I agree that Mike conflates “state” and “community” here. A distinction between the two seems critical to a libertarian analysis of social organization. In my way of thinking, a community is a free association in which every member freely accepts standards that community members expect other members to respect. Free acceptance implies a meaningful choice among a diverse collection of communities. “Property” then is a community standard, not something that a state imposes on a community’s members.

  • martinbrock

    The emphasis on irresistibly seductive sirens and heroin addiction bothers me, because the line between these “addictions” and “genuine preferences” seems impossibly blurry to me. If I may subject my future self to coercion to resist the sirens, when may my present self not subject my future self to coercion? If I sincerely accept a religion when I’m 12, may I subject my future self to severe penalties, even death, for apostasy, for the rest of my life?

    My choices are my choices, for better or for worse. If I’m a heroin addict, then I choose to take heroin, because that’s what a heroin addict does. There is no “other, better me” to tell the heroin addict to cease his addiction, but in a freer world, I fully expect many heroin addicts to join communities forbidding members to take heroin.

    • adrianratnapala

      Consider a land where heroin is legal. Now suppose a reforming addict, makes his family and friends swear mickle oaths that if he starts up again, they will send him forcibly to a fortress-monastery on the top of a mountain for cold turkey treatment. (a) Should this contract be upheld by the state? (b) Whether or not the state upholds it, is the family allowed to execute and actually lock him up?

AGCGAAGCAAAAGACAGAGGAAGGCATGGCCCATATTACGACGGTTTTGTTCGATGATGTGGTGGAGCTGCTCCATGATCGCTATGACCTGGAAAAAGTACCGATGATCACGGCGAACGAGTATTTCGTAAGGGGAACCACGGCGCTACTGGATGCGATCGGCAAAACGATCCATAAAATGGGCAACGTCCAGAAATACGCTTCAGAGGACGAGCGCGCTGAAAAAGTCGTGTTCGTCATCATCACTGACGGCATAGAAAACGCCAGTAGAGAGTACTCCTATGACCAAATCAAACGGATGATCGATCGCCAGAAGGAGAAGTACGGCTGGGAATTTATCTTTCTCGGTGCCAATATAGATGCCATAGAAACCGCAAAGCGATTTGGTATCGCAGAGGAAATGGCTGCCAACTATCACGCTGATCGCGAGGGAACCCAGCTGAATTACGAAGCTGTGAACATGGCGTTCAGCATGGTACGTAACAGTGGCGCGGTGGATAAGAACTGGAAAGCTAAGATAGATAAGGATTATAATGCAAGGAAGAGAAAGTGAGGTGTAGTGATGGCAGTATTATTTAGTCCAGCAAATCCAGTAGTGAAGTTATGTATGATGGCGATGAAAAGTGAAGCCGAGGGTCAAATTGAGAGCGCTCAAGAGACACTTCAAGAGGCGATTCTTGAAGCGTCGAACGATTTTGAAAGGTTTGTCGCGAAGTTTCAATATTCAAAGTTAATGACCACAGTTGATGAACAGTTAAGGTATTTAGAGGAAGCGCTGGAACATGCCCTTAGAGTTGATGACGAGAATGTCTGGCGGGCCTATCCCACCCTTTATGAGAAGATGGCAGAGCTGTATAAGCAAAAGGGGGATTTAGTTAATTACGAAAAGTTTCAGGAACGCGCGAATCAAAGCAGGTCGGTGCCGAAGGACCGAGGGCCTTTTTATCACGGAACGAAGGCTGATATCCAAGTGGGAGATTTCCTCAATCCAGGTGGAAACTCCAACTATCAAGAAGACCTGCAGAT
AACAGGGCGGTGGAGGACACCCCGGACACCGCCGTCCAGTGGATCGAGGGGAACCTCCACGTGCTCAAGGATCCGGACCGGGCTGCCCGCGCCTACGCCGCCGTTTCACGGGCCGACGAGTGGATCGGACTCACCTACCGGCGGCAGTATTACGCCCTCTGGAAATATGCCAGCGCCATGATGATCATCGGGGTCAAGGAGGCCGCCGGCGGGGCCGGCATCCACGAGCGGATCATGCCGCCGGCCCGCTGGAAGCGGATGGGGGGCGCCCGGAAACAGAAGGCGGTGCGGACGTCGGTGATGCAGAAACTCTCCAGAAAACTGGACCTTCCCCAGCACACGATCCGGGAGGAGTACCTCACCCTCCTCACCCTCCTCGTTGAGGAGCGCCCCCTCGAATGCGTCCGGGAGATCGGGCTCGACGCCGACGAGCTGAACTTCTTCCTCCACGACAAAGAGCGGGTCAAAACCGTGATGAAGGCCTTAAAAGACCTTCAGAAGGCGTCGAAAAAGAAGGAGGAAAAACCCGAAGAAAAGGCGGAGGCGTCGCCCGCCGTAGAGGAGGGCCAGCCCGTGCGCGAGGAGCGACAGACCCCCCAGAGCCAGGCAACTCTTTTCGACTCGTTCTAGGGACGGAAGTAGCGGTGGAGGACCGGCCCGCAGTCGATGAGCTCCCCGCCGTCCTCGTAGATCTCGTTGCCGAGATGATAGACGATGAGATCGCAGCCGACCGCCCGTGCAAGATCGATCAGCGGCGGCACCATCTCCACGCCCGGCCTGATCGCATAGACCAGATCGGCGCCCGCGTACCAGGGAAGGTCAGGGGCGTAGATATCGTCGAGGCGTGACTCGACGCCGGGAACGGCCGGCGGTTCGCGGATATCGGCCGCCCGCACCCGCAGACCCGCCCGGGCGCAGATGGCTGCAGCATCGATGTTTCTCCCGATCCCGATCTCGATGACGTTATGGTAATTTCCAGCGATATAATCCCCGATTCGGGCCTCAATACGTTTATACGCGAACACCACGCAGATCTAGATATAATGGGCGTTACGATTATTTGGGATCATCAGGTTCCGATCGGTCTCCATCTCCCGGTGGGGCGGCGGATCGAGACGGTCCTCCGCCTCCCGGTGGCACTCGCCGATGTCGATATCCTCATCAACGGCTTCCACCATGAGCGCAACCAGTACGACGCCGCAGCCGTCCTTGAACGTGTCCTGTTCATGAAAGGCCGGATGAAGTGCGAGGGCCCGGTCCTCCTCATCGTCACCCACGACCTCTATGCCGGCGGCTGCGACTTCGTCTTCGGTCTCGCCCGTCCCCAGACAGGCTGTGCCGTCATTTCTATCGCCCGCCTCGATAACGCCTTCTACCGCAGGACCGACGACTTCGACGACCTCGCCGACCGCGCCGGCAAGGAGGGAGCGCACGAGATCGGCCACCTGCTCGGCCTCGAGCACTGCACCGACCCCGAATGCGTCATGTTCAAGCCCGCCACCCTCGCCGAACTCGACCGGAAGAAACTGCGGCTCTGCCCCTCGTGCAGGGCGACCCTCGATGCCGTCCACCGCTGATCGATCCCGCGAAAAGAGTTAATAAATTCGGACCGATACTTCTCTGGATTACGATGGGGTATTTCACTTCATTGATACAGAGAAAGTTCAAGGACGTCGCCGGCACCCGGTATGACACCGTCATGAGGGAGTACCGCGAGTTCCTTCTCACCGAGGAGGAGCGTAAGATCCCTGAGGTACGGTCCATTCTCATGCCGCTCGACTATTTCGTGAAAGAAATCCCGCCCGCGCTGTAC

My intuition is: (a) No, and (b) yes, if it is four-week rehab course, but no if they are making him a monk for life. But I don’t think the matter is clear cut.

      • martinbrock

        (a) No. On the contrary, in my libertopia, a state forcibly prevents enforcement of the contract, i.e. it enforces an individual right to withdraw from the community incorporating the fortress-monastery.

        I have no problem with the fortress-monastery, but I have a problem with holding anyone in it against his will, and a person’s “will” definitively is whatever the person says it is at a given moment.

        Heroin doesn’t destroy the will. It alters the will. Every aspect of my will reflects biochemistry at some level, in my way of thinking, so any other standard seems absurd to me. Saying that heroin destroys my will, as I consume it uncoerced by anyone else, is like saying that chocolate or my wife’s ass or my own curiosity destroys my will. I see no bright line anywhere along this spectrum.

        (b) If he is an adult, I still say no; however, if he is my son, I throw my principles to the wind, take my chances with the libertopian state and lock him up.

  • Ted Levy

    George Smith’s latest (#104) essay over at libertarianism.org delves into this distinction, both historically and analytically…